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OBJECTIVES

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  • State 8 major functions of the kidneys.

  • Define the balance concept.

  • Define the gross structures and their interrelationships: renal pelvis, calyces, renal pyramids, renal medulla (inner and outer zones), renal cortex, and papilla.

  • Define the components of the nephron-collecting duct system and their interrelationships: renal corpuscle, glomerulus, tubule, and collecting-duct system.

  • Draw the relationship between glomerulus, Bowman's capsule, and the proximal tubule.

  • Define juxtaglomerular apparatus and describe its 3 cell types; state the function of the granular cells.

  • List the individual tubular segments in order; state the segments that comprise the proximal tubule, Henle's loop, and the collecting-duct system; define principal cells and intercalated cells.

  • Define the basic renal processes: glomerular filtration, tubular reabsorption, and tubular secretion.

  • Define renal metabolism of a substance and give examples.

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RENAL FUNCTIONS

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The kidneys are traditionally known as organs that excrete waste. Although they do indeed excrete waste, they also perform a spectrum of other functions essential for health such as assuring bone integrity and helping to maintain blood pressure. As they carry out these functions the kidneys work cooperatively and interactively with other organ systems, particularly the cardiovascular system. This chapter provides a brief account of renal functions and an overview of how the kidneys perform them, and a description of essential renal anatomy. Ensuing chapters delve into specific renal mechanisms and their interactions with other organ systems.

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Function 1: Excretion of Metabolic Waste and Foreign Substances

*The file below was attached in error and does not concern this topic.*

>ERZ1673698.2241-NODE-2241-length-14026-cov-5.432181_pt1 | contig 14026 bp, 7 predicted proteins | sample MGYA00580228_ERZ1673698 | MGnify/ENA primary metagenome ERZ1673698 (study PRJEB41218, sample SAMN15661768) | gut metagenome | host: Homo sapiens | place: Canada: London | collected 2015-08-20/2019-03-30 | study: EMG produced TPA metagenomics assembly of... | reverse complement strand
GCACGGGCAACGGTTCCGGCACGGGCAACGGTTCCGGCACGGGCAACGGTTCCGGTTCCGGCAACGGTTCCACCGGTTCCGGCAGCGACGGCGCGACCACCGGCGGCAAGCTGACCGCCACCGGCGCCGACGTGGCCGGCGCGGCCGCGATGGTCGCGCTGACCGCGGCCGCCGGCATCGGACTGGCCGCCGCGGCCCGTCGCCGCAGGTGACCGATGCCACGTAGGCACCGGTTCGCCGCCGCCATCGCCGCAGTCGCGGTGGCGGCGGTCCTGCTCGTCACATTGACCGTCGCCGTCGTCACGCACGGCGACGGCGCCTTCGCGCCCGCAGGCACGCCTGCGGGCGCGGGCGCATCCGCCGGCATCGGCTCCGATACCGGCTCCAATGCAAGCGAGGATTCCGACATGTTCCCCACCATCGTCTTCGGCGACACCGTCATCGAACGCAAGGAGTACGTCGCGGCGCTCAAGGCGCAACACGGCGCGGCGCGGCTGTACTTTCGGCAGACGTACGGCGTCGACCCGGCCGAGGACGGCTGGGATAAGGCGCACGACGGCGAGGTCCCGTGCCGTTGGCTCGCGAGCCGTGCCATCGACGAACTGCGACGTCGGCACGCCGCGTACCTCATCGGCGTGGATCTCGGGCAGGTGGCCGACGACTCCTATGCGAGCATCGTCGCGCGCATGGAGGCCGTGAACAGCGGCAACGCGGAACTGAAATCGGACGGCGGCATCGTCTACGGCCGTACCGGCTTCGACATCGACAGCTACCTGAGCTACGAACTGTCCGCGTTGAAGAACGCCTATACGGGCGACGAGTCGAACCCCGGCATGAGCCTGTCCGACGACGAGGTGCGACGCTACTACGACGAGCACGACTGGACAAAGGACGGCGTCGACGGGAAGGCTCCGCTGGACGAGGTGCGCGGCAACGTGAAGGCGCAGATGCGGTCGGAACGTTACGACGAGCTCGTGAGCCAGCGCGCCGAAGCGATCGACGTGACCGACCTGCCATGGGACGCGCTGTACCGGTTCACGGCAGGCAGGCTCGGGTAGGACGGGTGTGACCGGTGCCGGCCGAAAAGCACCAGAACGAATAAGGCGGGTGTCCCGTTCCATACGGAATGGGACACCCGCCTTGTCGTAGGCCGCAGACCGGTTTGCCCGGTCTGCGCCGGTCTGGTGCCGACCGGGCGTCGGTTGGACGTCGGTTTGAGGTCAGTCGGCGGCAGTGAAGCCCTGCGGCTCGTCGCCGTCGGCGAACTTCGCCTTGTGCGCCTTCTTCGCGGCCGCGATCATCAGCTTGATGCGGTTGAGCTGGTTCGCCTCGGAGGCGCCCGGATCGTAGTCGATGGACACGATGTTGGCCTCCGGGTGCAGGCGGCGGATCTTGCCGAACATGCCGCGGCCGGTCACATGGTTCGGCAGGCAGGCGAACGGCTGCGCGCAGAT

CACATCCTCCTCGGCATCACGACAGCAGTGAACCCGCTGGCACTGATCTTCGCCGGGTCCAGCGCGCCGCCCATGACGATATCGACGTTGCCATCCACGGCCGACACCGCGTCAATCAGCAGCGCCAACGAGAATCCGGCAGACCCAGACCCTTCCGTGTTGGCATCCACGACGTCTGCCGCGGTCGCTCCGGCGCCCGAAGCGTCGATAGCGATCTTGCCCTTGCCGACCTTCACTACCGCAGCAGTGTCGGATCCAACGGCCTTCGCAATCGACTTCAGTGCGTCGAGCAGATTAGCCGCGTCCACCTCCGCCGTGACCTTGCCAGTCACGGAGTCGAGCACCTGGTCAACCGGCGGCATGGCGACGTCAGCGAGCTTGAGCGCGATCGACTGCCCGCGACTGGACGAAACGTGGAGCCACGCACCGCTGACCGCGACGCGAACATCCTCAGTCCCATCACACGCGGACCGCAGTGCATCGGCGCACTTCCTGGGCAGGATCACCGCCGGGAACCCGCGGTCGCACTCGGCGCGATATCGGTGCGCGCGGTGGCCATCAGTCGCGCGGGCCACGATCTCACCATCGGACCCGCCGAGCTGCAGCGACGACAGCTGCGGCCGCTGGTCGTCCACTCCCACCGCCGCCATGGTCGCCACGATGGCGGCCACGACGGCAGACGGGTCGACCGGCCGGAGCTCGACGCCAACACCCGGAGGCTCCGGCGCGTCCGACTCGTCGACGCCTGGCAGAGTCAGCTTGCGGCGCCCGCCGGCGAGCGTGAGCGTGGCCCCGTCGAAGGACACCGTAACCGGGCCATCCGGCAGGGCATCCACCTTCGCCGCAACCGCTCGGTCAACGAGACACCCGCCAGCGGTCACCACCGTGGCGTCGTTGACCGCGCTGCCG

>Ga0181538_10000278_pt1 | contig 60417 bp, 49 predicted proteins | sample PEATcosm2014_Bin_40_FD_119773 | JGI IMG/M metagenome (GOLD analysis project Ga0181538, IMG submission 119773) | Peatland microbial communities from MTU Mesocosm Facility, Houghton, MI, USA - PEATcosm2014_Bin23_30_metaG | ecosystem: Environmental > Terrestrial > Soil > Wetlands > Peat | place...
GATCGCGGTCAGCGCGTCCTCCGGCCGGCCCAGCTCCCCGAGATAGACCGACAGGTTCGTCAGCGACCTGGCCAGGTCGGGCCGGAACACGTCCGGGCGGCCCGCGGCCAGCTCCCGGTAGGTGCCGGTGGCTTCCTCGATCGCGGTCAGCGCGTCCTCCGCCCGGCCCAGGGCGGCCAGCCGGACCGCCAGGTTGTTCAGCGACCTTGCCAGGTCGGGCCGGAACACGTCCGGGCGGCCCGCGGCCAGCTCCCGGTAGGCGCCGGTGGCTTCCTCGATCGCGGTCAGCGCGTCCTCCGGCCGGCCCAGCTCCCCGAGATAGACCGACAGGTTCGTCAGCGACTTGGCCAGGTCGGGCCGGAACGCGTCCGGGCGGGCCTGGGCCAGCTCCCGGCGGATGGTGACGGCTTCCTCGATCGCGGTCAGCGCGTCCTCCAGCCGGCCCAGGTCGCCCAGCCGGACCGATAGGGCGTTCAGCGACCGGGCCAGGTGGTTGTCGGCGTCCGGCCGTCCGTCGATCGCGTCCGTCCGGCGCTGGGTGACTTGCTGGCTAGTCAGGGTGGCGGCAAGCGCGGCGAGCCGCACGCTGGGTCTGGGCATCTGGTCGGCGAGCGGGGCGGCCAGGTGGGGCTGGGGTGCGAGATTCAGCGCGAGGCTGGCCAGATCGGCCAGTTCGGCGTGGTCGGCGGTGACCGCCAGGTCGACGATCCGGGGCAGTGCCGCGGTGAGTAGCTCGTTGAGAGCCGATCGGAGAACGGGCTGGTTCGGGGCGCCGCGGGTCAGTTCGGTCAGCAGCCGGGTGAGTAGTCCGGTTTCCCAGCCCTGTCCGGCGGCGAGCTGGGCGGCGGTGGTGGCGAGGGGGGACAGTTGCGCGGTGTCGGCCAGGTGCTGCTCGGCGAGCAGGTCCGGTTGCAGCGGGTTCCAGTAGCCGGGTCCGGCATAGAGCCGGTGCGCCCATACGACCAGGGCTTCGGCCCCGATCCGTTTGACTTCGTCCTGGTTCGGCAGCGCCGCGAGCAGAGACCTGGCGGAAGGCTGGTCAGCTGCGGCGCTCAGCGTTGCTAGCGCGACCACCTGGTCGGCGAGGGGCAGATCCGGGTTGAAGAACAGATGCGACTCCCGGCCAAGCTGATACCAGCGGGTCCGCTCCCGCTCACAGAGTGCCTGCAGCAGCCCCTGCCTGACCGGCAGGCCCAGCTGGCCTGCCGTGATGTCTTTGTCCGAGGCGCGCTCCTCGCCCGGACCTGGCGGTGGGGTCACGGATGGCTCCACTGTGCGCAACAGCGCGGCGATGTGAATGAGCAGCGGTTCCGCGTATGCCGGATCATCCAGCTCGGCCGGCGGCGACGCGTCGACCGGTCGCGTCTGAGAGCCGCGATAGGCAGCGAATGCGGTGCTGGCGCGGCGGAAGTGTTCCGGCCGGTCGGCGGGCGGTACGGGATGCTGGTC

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Image not available. Our bodies continuously form end products of metabolic processes. In most cases, those end products are of no use to the body and are harmful at high concentrations. Therefore, they must be excreted at the same rate as they are produced. Some of these products include urea (from protein), uric acid (from nucleic acids), creatinine (from muscle creatine), urobilin (an end product of hemoglobin breakdown that gives urine much of its color), and the metabolites of various hormones. In addition, foreign substances, including many common drugs, are excreted by the kidneys. In many cases the kidneys work in partnership with the liver. The liver metabolizes many organic molecules into water-soluble forms that are more easily handled by the kidneys.

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Function 2: Regulation of Water and Electrolyte Balance

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Image not available. Water, salt, and other electrolytes enter our bodies at highly variable rates, all of which perturb the amount and concentration of those substances in the body. The kidneys vary their excretion of electrolytes and water to preserve appropriate levels in the body. In doing so they maintain balance, that is, match output to input so as to keep a constant amount in the body. As an example, consider water balance. Our input of water is sporadic and only rarely driven in response to body needs. We drink water when thirsty, but we also drink water because it is a component ...

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